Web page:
“What is this? You are unemployed?” he asked.

“No, sir, I am a student,” I responded, still standing to attention.
“A student, do you say? Then why have you written that you are unemployed?”
“Go and tell the idiot who helped you fill out this form to change this to ‘worker’ and come back here at once,” he barked.
I did as I was told and returned a half an hour later, submitting the amended documents to the colonel.
“Ah, see that’s better,” the colonel beamed. “Now when you go abroad, the foreigners will have respect for you and for Iraq. Who would respect a country full of the unemployed? Bon Voyage.”
As it turns out, I did not make it to Greece at that time. In those days, visas were issued on the day of travel by the Greek embassy and a series of mishaps intervened that resulted in me missing my flight. At the commencement of the Iran-Iraq War, travel restrictions were instituted and I could not get out. As things worsened in the country, I left Iraq illegally through Turkey and stayed in Istanbul. From there I tried on seven separate occasions to cross into Greece over the Thracian border, but each time, we would be caught either by Greek or Turkish border guards. However, you will find my last attempt interesting.
It was Christmas Eve. We three, [he points to another two of our fellow diners] had just crossed the border just after midnight and as the people smugglers had taught us, we were inflating a rubber dinghy which we were going to us to cross a river. We managed to get all of our party across safely when the guards found us. They took us to an outpost. On the way, they questioned us about our nationality and our religious affiliations. I pulled out my cross and showed it to them. “Jesus, Christmas,” I told him.
Taking me aside, one the guards whispered: “Look, I recognize you. You’ve tried to come this way before. I’m sorry but I have to take you to my commanding officer. Just be wary of one thing. If he asks you where you came from, do NOT, under any circumstances say Istanbul. You say Κωνσταντινούπολη. Can you say it? Say it with me slowly. Make sure you don’t forget. It’s important.”
When we arrived at the outpost, there was no one on duty. Instead, we could hear the radio blaring and a lot of voices singing. The guards were having a Christmas party and were blind drunk. We were taken before the commanding officer, a squat, bald man with a thin moustache. Teary eyed, cheeks flushed crimson with alcohol, he shouted: 
“What animals are these?”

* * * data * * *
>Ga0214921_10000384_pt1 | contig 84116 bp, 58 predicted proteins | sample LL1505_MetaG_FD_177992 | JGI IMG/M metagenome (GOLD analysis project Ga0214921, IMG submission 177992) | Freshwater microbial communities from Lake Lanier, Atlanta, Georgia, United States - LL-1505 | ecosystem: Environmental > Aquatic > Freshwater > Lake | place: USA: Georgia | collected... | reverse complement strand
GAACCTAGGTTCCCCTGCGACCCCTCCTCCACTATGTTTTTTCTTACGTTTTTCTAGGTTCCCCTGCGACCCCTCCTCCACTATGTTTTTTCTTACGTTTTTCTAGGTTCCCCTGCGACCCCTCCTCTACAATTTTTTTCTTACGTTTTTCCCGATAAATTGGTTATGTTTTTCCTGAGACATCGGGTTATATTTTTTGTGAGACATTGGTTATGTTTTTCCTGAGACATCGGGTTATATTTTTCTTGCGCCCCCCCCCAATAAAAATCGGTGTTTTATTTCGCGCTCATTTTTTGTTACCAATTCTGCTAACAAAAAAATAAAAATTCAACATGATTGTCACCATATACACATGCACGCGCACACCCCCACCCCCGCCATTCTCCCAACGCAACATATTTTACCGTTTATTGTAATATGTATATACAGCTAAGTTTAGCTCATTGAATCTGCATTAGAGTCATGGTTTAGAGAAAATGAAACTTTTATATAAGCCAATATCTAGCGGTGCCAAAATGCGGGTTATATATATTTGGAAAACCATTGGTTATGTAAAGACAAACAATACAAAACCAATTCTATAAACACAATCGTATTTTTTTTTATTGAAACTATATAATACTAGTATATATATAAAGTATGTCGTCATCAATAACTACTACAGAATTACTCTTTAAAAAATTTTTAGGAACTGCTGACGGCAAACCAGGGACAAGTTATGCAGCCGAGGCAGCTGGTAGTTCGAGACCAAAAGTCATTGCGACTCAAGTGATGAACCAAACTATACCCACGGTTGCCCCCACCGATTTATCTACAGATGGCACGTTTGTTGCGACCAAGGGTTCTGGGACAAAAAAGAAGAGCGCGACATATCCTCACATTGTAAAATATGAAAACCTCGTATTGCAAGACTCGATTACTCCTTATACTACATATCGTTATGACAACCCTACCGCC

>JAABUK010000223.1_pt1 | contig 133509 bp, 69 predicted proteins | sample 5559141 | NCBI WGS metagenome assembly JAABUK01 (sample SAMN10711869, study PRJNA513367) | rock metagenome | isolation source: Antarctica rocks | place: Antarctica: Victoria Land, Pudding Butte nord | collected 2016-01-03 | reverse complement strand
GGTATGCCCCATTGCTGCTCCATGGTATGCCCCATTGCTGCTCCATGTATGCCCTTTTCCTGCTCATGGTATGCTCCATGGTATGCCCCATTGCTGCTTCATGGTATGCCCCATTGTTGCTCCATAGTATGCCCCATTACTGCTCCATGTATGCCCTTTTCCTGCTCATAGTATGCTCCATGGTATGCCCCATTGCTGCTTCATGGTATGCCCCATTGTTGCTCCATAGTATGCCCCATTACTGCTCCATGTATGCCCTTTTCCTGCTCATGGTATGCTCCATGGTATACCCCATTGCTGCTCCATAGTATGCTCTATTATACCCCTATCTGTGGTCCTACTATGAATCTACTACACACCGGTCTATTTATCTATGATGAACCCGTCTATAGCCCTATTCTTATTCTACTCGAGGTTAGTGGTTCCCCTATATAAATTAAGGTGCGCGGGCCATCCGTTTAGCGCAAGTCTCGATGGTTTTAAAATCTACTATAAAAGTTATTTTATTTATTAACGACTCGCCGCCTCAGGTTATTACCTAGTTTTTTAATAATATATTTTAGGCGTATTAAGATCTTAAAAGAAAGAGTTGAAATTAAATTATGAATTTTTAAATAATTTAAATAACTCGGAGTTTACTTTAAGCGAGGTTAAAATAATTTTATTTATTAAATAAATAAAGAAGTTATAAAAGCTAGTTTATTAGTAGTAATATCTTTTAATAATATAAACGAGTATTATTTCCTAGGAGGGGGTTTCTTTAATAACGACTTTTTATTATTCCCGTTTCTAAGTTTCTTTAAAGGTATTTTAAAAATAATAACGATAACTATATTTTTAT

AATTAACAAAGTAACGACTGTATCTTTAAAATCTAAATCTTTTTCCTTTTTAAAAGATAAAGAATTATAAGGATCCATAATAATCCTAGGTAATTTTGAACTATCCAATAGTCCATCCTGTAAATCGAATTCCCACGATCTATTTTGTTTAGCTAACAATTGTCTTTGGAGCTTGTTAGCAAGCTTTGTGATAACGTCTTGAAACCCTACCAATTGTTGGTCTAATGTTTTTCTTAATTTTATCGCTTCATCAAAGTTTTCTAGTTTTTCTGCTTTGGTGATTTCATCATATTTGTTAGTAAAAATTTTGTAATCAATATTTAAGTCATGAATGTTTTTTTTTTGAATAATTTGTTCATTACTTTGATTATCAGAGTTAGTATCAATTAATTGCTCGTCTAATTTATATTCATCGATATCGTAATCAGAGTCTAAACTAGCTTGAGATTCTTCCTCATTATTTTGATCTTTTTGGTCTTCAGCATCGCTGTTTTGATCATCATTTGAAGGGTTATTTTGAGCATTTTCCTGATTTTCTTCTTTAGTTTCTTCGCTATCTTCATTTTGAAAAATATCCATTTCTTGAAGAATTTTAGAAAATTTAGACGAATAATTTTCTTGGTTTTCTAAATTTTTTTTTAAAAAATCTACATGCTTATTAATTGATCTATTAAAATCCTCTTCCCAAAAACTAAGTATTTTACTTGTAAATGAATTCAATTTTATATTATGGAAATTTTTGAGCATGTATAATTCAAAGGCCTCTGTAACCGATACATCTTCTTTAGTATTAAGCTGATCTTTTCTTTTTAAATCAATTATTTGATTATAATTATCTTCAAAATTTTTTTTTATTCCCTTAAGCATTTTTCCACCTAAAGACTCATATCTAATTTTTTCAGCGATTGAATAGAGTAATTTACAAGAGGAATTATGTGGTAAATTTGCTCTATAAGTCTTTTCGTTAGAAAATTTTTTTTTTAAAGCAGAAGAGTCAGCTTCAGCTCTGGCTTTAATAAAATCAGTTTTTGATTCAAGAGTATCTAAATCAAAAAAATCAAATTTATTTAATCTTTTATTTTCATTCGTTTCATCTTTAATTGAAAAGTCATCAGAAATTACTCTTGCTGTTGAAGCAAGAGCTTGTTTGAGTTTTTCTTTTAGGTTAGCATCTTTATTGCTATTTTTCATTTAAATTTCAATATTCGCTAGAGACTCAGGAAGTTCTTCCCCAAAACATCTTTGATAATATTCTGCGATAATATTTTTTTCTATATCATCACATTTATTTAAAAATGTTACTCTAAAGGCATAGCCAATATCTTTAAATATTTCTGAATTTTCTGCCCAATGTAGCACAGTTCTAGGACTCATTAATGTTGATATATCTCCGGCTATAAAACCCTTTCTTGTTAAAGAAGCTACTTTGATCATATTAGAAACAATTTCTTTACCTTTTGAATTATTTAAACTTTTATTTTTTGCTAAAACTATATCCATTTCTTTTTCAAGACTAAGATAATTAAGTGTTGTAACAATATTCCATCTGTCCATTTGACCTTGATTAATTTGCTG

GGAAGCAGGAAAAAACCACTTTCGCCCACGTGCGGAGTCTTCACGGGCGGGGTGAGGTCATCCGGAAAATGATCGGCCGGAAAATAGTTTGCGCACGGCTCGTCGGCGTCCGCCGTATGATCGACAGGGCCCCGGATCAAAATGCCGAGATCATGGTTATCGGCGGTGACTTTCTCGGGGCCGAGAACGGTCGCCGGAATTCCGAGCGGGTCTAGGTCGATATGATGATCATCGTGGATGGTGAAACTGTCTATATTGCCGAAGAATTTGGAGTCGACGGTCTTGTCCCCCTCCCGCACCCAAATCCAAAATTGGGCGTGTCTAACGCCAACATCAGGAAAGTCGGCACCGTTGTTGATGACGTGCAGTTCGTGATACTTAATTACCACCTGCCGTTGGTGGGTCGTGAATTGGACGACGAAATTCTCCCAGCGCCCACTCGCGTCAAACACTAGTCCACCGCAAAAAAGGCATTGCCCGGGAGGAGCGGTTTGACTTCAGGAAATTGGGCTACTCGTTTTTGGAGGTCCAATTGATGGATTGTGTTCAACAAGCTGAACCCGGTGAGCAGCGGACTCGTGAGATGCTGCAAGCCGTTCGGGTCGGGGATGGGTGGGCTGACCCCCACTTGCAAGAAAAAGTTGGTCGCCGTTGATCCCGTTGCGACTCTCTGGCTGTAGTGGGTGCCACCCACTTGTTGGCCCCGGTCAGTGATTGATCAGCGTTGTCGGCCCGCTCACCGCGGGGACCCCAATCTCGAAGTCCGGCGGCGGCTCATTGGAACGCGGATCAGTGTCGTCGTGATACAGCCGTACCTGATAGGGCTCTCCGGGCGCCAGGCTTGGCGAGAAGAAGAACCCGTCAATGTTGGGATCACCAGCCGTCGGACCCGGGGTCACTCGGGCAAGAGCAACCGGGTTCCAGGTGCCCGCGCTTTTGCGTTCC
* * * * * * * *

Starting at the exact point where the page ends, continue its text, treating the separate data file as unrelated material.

He staggered off his chair, and poked his swollen face into mine. Reeling even closer towards me, he coughed:
“Where did you come from?”
“Λέγε. Where did you come from?”
I had a mental blank. I could not remember how to pronounce the word the guard had told me and was terrified we would be beaten and sent back.
“Tell me now you animal,” the commanding officer screamed.
“ K,,, Kostadinopoli,” I stammered, finally.
“Of course you did palikari,” he crowed triumphantly. “You came from our city but those filthy Turks have taken it from us. But the time will come when the city will be ours and the Turks will be sent back to the Red Apple Tree….” He walked away, only to turn back and command indifferently: “Let them go. It’s Christmas. Χρόνια πολλά. Ο Θεός μαζίσας.” That was the first time in my life that I could celebrate Christmas openly. I was alone, but ecstatic.

I celebrated six wonderful Christmases in Aegaleo, and was the last of my friends to leave Greece. When I arrived at Melbourne Airport, just before Christmas, they all came to greet me, all of these guys sitting around the table here today. But what type of welcome do you think I received? As soon as I walked through the doors, they started yelling at me: “What are you doing? Are you crazy? Go back! Greece is far better.” And it is true. There is no place like Greece. The years we spent there are golden.”
We listen to some of Mitropanos’ early songs and they ask me whether I am familiar with the type of music a certain group of Greek musicians used to play at the Retreat Hotel. I gasp. “You mean Apodimi Compania? How do you know them?” Odisho and his band of Greek nostalgics then reflect upon how important the rebetiko outfit “Apodimi Compania” was in making them feel at home and adjust to their new life in Melbourne. Week after week, they would visit the Retreat Hotel, listen to Apodimi play and contextualise their own experience of double ξενιτιά. I extract an early Apodimi Compania CD from my car and begin to play it. I am unsurprised to note that they know all the words by heart. For this is Apodimi's greatest achievement: to manage to touch the hearts of all who heard them, regardless of ethnicity and to help them find, in their interpretation of rebetika, a common human denominator.
As his friends attempt to execute a rather wobbly zeimbekiko to the strains of a karsilama, I help Odisho to wash the dishes. One slips out of his hands and smashes on the tiles below. Immediately, the dancers whoop: «Σπάσ’τα! Σπάσ’τα!» One of the revelers, looking distracted for a moment as if he had lost his car keys, tentatively offered: «Γούρι;» When I nodded, he beamed at the affirmation.

It was only when Thanos Petrelis’ «Θυμίζεις κάτι από Ελλάδα,» made itself manifest upon Odisho’s playlist that I determined it was an opportune time to leave. I farewelled the party in Assyrian, and they responded to me in Greek. «Αχ βρε φίλε Odisho sighed. «Η Ελλάδα είναι μόνο μία. Καλά Χριστόυγεννα. Και του χρόνου στην Ελλάδα» And we both turned away, so that his tears could not be seen.

First published in NKEE on Saturday 23 December 2017